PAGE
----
• The summary of product characteristics for Zithromax capsules reports that diarrhoea, abdominal pain, nausea and flatulence occur very commonly with azithromycin treatment (incidence 1 in 10 or more). In common with other macrolides, azithromycin should be used with caution in people with a predisposition to QT interval prolongation (including electrolyte disturbances and concomitant use of drugs that prolong the QT interval). Reversible hearing loss can occur after long-term therapy with azithromycin (British national formulary, October 2014).

  • Development of macrolide resistance was reported in both studies. However, the clinical implications of macrolide resistance are unclear.

  • There is concern that long-term use of azithromycin in individuals with occult or active nontuberculous mycobacteria infection could lead to resistance, which might complicate its treatment (US Cystic fibrosis pulmonary guidelines, 2013). Specialists involved in the production of this evidence summary have suggested that people with non-cystic fibrosis bronchiectasis who are selected for long-term azithromycin treatment should be screened for nontuberculous mycobacterial infection.

  • Both trials were placebo-controlled. The numbers of patients included in the trials were small, meaning that analysis of some outcomes may have been underpowered. In BAT, azithromycin 250 mg daily was used for 12 months, whereas azithromycin 500 mg 3 times weekly for 6 months (plus 6 months follow-up) was used in EMBRACE. These differences mean the optimal dose, frequency and treatment duration of azithromycin is unclear. Also, there is little published evidence to determine the efficacy and safety of azithromycin when used for non-cystic fibrosis bronchiectasis for more than 6 to 12 months. Both trials included adults only from non-UK populations (the Netherlands and New Zealand) and the results may not be generalisable to children with non-cystic fibrosis bronchiectasis.

  • A randomised controlled trial (Valery PC et al. 2013) has compared azithromycin (30 mg/kg weekly, maximum 600 mg) and placebo in indigenous Australian, Maori and Pacific Island children (n=89; mean age 4 years) with non-cystic fibrosis bronchiectasis. Over a mean of 20.7 months, children taking azithromycin were statistically significantly less likely to have pulmonary exacerbations than those taking placebo (RR 0.50, 95% CI 0.35 to 0.71; p<0.0001). However, the results of this study may not be applicable to the children in the UK. No children or young people aged over 8 years were included in the study.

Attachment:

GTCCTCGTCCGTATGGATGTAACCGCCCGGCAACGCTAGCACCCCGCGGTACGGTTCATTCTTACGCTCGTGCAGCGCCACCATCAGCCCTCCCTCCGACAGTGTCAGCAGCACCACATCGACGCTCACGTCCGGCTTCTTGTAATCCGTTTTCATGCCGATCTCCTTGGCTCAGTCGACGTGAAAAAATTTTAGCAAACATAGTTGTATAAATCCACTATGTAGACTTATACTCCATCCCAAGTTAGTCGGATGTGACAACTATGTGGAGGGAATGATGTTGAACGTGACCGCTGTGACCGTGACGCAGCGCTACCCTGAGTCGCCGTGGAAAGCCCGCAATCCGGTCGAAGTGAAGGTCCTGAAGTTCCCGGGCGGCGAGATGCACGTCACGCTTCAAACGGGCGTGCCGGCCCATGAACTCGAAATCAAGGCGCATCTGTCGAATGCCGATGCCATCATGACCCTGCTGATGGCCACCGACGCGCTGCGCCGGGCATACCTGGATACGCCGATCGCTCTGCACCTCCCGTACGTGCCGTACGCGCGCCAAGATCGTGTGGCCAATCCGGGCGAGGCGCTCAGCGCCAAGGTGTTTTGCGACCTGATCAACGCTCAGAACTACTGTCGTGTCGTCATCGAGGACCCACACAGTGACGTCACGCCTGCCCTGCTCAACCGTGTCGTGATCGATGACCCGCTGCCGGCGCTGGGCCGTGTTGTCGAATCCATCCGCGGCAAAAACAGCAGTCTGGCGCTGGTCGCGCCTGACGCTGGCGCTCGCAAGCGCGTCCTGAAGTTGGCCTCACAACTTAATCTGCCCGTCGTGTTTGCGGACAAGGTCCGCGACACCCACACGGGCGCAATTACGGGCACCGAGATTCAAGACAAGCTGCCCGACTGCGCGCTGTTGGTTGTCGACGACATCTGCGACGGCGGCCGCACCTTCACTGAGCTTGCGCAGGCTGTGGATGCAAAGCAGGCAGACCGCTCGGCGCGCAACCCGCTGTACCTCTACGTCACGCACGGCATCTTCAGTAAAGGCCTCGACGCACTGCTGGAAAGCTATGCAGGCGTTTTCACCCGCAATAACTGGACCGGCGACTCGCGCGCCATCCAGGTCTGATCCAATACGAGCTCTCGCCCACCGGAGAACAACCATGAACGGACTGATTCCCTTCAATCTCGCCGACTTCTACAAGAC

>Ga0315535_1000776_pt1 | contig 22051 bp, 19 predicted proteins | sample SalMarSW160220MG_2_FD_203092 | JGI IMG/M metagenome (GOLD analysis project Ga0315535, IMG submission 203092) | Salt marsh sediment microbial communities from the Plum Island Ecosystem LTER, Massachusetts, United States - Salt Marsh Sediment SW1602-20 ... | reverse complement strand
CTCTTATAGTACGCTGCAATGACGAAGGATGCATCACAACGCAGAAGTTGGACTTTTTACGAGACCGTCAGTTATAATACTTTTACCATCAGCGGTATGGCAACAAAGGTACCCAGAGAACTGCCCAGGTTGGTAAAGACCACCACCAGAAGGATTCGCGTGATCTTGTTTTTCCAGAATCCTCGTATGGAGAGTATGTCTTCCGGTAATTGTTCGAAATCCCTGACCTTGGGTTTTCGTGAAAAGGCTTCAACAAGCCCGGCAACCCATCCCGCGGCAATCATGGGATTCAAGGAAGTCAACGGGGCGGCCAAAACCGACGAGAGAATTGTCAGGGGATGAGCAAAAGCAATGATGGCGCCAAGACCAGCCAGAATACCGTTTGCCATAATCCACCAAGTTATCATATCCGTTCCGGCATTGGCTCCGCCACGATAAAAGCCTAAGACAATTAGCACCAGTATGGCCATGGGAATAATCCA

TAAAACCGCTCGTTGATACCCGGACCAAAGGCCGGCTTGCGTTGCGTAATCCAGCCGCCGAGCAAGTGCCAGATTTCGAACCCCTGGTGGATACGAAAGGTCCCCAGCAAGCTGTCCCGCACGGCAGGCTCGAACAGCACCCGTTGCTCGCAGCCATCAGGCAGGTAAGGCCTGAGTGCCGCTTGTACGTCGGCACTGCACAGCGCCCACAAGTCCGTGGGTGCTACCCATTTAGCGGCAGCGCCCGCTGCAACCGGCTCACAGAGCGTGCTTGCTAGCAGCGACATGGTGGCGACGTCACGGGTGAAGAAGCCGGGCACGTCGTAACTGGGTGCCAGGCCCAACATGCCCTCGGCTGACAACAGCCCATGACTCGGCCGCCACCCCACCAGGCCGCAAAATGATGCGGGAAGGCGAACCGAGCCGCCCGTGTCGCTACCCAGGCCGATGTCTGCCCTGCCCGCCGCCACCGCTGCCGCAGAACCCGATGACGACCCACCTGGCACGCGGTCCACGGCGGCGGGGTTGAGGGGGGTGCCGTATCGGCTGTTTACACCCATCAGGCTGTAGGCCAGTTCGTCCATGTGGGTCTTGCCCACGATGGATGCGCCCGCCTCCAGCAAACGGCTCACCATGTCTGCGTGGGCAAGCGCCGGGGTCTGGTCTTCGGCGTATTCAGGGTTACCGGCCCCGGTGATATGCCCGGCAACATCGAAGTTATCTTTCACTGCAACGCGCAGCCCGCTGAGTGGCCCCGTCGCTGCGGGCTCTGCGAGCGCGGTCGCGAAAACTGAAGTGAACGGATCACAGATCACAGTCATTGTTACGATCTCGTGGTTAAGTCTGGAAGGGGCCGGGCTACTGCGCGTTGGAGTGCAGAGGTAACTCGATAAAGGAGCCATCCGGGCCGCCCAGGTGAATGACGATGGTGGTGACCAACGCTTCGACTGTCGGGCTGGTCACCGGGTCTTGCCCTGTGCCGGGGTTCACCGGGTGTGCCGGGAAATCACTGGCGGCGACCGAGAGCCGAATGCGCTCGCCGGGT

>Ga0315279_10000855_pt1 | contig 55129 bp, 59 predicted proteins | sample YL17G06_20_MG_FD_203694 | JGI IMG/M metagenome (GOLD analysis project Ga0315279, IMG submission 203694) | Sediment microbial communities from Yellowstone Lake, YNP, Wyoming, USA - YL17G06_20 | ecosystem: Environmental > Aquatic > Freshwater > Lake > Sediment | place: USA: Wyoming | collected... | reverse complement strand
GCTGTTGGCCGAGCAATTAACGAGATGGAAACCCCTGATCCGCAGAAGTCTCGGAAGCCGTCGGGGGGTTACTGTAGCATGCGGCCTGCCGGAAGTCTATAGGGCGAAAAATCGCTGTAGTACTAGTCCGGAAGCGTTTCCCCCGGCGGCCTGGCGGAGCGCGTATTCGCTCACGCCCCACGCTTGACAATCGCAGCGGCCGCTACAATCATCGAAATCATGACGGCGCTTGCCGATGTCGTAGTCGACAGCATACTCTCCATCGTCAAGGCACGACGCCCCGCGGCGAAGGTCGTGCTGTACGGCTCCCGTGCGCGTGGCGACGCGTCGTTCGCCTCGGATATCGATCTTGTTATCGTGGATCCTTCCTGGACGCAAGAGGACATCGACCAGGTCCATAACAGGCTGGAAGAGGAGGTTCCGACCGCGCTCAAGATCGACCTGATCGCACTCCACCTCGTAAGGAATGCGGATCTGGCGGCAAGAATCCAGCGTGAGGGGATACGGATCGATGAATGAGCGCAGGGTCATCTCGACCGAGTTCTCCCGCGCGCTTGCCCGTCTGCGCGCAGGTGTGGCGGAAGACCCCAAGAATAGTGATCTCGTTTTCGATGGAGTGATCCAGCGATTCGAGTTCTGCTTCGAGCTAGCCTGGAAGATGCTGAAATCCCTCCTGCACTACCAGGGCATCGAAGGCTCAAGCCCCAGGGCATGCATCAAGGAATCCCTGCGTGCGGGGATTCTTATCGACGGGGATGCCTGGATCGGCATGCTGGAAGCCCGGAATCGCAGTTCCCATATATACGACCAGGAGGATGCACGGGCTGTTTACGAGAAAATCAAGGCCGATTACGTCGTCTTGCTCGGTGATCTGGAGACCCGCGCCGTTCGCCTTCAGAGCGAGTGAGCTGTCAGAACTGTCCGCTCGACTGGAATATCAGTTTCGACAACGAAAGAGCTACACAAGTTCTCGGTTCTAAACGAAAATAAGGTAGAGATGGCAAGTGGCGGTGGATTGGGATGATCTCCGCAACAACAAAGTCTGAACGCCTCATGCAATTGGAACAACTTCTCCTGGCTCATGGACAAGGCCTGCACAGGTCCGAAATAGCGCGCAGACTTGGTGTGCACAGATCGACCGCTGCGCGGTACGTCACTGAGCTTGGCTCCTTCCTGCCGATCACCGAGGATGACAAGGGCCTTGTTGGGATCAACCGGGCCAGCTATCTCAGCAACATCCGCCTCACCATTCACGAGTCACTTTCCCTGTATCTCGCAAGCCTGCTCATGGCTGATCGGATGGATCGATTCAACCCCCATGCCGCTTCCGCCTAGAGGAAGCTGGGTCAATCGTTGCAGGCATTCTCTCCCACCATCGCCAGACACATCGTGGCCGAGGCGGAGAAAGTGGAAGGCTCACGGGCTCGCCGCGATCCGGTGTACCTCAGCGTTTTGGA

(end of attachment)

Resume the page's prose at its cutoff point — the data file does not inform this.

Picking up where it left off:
• The trials show that long-term azithromycin reduces exacerbations in the short term compared with placebo, but the evidence for other outcomes is unclear. The improvement in exacerbations must be balanced against the risk of experiencing adverse events and the development of macrolide-resistance.

Full text of Evidence review.

Context and estimated impact for the NHS

Costs of 6 months' treatment with azithromycin 250 mg daily are £89.63 for tablets, £455.00 for capsules and between £369.46 and £507.84 for suspension (Drug Tariff, October 2014).

Costs of 6 months' treatment with azithromycin 500 mg 3 times weekly are £46.28 or £76.83 for tablets, £390.00 for capsules and between £316.68 and £475.80 for suspension (Drug Tariff, October 2014).

Full text of Context and estimated impact for the NHS.

Information for the public

A plain English summary is available on the NICE website. This sets out the main points from the evidence summary in non-technical language and may be especially helpful for people with non-cystic fibrosis bronchiectasis who are thinking about trying long-term azithromycin.

About this evidence summary

'Evidence summaries: unlicensed or off-label medicines' summarise the published evidence for selected unlicensed or off-label medicines that are considered to be of significance to the NHS, where there are no clinically appropriate licensed alternatives. The summaries provide information for clinicians and patients to inform their decision‑making and support the construction and updating of local formularies.

The summaries support decision-making on the use of an unlicensed or off-label medicine for an individual patient, where there are good clinical reasons for its use, usually when there is no licensed medicine for the condition requiring treatment, or the licensed medicine is not appropriate for that individual.

The strengths and weaknesses of the relevant evidence are critically reviewed within this summary, but this summary is not NICE guidance.